Clive Barker’s Nightbreed Issue 4: See Midian Fall
Cover Price: $1.95
Written by: Alan Grant and John Wagner
Artist: Jim Baikie
Letters by: Michael Heisler
Editor: Gregory Wright
Consulting Editor: Daniel Chichester
Exectutive Editor, Epic Comics: Carl Potts
Adapted from the screenplay by Clive Barker.
Warning: The following review contains major spoilers regarding both the film and comic Nightbreed
The war for survival of the Nightbreed has begun again, as the Shere Neck police and lynch mob open fire on the denizens of Midian. Decker unleashes his true self, and Lylesburg unleashes the berserkers.
As the final issue of the Nightbreed film adaptation, this issue is extremely light on story, and heavy on action. Every page, every panel is jammed full of the chaos and destruction that has befallen Midian because of Boone. The main focus of the issue is on Boone, Lori, Decker and the Sherriff. Boone is busy fighting off the mob while also trying to rally the Nightbreed and save the children, while Lori is pursued by Decker.
The end of this issue is considerably different from that of the movie, in this version of the story, Narcisse is beheaded by Decker in the fighting, Lori kills herself and forces Boone (now Cabal) to change her into Nightbreed so they can be together forever, and Ashbury doesn’t resurrect Decker, he instead murders Sherriff Eigerman while still proclaiming his desire to destroy the Nightbreed, and the final page still involves the remaining Nightbreed hiding in a barn, awaiting Cabal’s return to lead them to their new home, and as this issue ends, it’s clear that Cabal and Lori will be back.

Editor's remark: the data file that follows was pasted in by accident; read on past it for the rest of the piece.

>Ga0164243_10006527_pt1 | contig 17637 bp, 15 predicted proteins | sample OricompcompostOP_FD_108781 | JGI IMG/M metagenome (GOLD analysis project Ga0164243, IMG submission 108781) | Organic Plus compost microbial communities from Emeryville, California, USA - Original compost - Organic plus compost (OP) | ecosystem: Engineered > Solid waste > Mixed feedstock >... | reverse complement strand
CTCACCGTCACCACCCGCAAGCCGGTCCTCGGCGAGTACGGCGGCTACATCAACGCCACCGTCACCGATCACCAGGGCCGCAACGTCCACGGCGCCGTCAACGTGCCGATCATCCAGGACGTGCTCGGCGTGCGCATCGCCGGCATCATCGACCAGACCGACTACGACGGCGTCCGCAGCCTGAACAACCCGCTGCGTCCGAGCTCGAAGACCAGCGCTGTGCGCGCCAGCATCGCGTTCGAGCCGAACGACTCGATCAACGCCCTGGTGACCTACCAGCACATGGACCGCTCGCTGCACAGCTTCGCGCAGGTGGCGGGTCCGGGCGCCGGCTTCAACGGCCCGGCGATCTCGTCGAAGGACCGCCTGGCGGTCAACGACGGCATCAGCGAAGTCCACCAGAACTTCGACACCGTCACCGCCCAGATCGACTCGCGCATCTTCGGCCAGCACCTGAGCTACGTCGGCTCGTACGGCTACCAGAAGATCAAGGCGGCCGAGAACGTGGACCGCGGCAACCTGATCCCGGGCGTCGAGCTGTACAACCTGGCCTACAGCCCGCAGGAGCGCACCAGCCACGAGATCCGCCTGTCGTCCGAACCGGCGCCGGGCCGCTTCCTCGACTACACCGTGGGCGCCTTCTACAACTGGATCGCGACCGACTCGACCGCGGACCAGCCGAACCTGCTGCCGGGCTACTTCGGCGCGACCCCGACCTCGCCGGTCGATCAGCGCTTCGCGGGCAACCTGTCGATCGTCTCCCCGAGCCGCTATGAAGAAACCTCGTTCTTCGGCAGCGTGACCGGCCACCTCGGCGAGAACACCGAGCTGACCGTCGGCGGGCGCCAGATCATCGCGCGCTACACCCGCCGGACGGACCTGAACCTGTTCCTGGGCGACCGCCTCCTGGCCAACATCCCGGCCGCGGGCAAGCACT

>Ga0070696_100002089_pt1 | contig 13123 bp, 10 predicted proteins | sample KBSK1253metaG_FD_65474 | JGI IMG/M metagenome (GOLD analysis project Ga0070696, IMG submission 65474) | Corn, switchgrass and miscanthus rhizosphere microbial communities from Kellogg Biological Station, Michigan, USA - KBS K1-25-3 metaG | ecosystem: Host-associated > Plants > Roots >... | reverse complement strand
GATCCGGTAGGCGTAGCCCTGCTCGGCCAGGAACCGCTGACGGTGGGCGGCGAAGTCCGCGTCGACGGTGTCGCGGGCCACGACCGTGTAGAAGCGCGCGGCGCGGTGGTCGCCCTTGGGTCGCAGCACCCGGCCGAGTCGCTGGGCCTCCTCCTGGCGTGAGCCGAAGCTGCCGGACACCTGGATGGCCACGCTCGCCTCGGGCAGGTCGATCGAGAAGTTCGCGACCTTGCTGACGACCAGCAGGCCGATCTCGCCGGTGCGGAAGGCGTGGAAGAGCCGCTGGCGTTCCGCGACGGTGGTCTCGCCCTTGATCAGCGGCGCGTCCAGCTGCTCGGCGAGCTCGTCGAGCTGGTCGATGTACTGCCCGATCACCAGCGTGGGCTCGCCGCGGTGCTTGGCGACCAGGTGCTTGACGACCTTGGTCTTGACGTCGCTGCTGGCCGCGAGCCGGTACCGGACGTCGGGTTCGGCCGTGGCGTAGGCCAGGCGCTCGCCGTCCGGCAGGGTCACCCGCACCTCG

By far this is my favorite of the initial four issues of this series, as it manages to give the big Hollywood action ending with the infinite budget of the artist’s pen. The overall flow of the issue is better than the ending of the film, as there are no unanswered questions at the end of this issue, we know that Cabal and Lori will rejoin the Nightbreed in time, and that Ashbury will (more than likely) return to exact his vengeance upon them, and because this is a comic series, if you were reading these issues when they were initially released, you only had to wait a couple of months for the next issue to arrive.
The differences between these first four issues of Nightbreed and the film they are adapted from are clear from the beginning, but it’s these differences that make the comic such a unique part of the Nightbreed mythology, expanding on characters and settings that were only briefly touched upon in the film. More than likely this adaptation was based on an early draft of the Nightbreed screenplay, as there are scenes in these first four issues that don’t appear in the film, and vice versa.